Sean Nós Dancing
Sean Nós (old style), dancing is the oldest style of dancing in Ireland. It was here long before the set dancing and Irish dancing. It was once danced all over Ireland but like the Irish language it was stamped out and only survived in the very far corners of Ireland, our Gaeltachts, (Irish Gaelic speaking areas).
It is now enjoying a huge revival in the West of Ireland and indeed all over the world. It is a very loose and free style form of dance and was usually danced on half barrels, around brushes, on half doors and on top of tables.. There are no specific dance steps and so it is up to the individual dancer to improvise and include their favourite steps. The Sean Nós dancing is about dancing from head to toe and expression through dance
In essence, quilting is the process of sewing multiple layers of material together to form a thicker, warmer structure. A quilt is divided into three layers: the Quilt Top, the Wadding and the Backing. Quilters often like to use a ‘quilt sandwich’ analogy when describing this combination – as a sandwich is divided into three main layers, so is a quilt in a similar sense. The Quilt Top features the main design of the quilt, while the Wadding is used as padding and the Backing is usually cotton fabric to help hold the Wadding in.
To stitch the quilt layers together, there are several common stitches used for both functionality and decoration – the most common being a basic running stitch. Generally speaking, creating a quilt involves a variety of other techniques alongside sewing the layers together. The Quilt Top can be created from bespoke patchwork patterns or different forms of applique, and embroidery can be added as embellishment. On many quilts, a combination of these techniques is used.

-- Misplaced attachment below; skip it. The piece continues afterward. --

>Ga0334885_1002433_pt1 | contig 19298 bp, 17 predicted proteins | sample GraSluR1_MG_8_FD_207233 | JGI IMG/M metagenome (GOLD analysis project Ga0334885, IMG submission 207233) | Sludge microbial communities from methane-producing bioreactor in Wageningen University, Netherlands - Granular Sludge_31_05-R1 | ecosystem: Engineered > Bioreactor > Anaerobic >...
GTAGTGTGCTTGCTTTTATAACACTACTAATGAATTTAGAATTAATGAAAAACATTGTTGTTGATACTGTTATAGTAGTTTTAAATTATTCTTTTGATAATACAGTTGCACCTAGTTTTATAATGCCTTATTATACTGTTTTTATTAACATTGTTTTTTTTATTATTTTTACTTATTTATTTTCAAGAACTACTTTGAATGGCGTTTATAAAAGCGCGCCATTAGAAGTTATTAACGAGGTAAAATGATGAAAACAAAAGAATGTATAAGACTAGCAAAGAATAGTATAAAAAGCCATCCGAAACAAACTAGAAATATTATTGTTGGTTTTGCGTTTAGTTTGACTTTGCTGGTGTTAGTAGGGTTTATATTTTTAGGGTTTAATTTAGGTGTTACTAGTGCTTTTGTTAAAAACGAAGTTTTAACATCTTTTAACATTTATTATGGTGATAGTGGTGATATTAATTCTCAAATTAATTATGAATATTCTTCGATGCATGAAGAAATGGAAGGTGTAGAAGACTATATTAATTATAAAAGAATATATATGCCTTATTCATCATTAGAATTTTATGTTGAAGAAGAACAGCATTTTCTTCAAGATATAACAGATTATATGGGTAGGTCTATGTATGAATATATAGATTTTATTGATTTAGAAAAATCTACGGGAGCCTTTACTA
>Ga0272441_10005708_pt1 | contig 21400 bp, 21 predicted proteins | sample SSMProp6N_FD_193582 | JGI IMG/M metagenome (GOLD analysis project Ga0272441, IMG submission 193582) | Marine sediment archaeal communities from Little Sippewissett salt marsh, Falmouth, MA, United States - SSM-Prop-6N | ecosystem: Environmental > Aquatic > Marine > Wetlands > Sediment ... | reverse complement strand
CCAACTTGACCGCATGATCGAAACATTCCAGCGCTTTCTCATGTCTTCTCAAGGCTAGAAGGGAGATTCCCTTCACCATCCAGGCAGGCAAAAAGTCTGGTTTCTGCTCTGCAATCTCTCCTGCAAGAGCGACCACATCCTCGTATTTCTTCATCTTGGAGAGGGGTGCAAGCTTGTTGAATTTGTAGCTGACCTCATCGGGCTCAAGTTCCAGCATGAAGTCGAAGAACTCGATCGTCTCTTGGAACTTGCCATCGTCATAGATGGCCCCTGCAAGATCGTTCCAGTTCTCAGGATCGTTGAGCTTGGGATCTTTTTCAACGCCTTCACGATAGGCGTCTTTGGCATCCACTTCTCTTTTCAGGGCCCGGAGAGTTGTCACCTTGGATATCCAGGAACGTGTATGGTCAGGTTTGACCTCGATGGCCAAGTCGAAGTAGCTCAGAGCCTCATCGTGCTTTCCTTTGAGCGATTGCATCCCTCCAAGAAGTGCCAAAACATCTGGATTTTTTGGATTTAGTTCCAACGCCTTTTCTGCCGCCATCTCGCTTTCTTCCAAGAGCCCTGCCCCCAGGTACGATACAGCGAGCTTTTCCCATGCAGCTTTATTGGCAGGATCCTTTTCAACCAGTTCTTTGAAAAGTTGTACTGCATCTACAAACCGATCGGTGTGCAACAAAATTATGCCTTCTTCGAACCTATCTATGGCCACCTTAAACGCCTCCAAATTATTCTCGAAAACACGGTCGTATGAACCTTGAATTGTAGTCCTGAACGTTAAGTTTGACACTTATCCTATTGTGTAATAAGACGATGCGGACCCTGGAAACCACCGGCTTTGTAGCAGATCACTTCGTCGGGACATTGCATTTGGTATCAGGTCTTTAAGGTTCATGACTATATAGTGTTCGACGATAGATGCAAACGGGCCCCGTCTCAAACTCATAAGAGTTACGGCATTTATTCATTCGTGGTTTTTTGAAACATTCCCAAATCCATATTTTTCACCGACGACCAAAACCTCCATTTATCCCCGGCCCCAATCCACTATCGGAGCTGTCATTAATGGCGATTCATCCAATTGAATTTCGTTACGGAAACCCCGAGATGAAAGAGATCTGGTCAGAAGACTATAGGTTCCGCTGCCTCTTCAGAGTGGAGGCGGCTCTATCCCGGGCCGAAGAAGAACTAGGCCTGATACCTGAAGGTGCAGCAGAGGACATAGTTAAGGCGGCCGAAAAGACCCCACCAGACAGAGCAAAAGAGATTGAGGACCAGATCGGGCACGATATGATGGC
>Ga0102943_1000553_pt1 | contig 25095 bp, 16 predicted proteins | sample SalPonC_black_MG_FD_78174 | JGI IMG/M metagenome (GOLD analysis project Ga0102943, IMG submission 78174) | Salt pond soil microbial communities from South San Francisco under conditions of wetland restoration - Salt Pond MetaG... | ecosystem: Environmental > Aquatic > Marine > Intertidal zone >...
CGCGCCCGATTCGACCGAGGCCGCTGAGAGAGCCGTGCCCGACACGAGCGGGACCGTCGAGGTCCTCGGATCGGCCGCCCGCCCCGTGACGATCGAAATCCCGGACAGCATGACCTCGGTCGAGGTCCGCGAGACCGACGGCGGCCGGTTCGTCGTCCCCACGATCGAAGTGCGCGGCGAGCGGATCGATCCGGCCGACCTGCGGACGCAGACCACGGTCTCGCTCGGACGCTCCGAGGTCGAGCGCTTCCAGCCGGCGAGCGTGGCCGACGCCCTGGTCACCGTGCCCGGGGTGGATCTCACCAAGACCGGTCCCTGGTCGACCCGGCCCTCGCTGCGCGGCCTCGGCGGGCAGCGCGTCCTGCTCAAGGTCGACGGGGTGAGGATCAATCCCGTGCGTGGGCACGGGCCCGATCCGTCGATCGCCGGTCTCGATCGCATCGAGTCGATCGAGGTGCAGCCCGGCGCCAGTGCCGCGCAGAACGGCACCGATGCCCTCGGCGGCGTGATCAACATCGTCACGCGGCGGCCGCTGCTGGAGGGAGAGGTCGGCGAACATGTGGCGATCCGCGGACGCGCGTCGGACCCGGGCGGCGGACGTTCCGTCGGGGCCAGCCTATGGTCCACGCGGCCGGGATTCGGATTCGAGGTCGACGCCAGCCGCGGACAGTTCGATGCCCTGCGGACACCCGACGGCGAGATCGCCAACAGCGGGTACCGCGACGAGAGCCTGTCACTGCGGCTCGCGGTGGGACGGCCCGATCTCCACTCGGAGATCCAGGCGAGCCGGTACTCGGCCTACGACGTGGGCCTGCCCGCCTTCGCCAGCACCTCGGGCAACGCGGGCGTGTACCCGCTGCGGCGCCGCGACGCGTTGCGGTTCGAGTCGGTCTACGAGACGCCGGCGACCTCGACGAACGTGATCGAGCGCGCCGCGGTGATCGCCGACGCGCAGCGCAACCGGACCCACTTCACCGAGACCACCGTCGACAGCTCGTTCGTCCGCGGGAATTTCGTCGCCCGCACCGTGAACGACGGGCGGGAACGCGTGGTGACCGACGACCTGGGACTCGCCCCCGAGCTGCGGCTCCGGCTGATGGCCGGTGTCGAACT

Sheila Mangan is from Achill and has a long held interest in crafts. Her classes will consist of the following:
Class 1: Foundation piecing is a traditional patchwork technique. We will use this to make a mug rug taking inspration from the beauty of the Achill landscape.
Class 2: There are many beautiful items associated with Christmas but one of the nicest is the sight of a gorgeous Christmas bobble that you created on the tree. In this class you will learn this precise but fun technique and create a Christmas tree ornament to take home.
Her classes are suitable for any level and must be booked in advance.
Basket Weaving Workshops
Kathleen McNea is a fourth generation basket weaver. She learned her skills from her father and has adapted many different styles but also tries to keep the traditional style alive. She always had a great interest in basket weaving. It wasn’t until her father’s death in the early 80’s that she decided to keep the craft of basket weaving alive. But in 1988 Kathleen and her family emigrated to England. After the family returned to Achill in 1992 Kathleen found that there was great local interest in the baskets and the learning of weaving. She was asked by local groups to teach them basket weaving and that was how Kathleen began to share her knowledge, enthusiasm and expertise.
Since then Kathleen has worked with many Women’s Groups in Achill, Newport and Ballycroy and has also worked with the local V.T.O.S group (adult education). There is still a great and growing interest in basket weaving classes not only within Ireland but even from people in America who have come to classes during their stay in Ireland. During her class you will be shown the different types of baskets (pardógs, clíabhs, and many other traditional baskets which were native to the west). You will be shown how they are started, weaved and finally how they are finished off.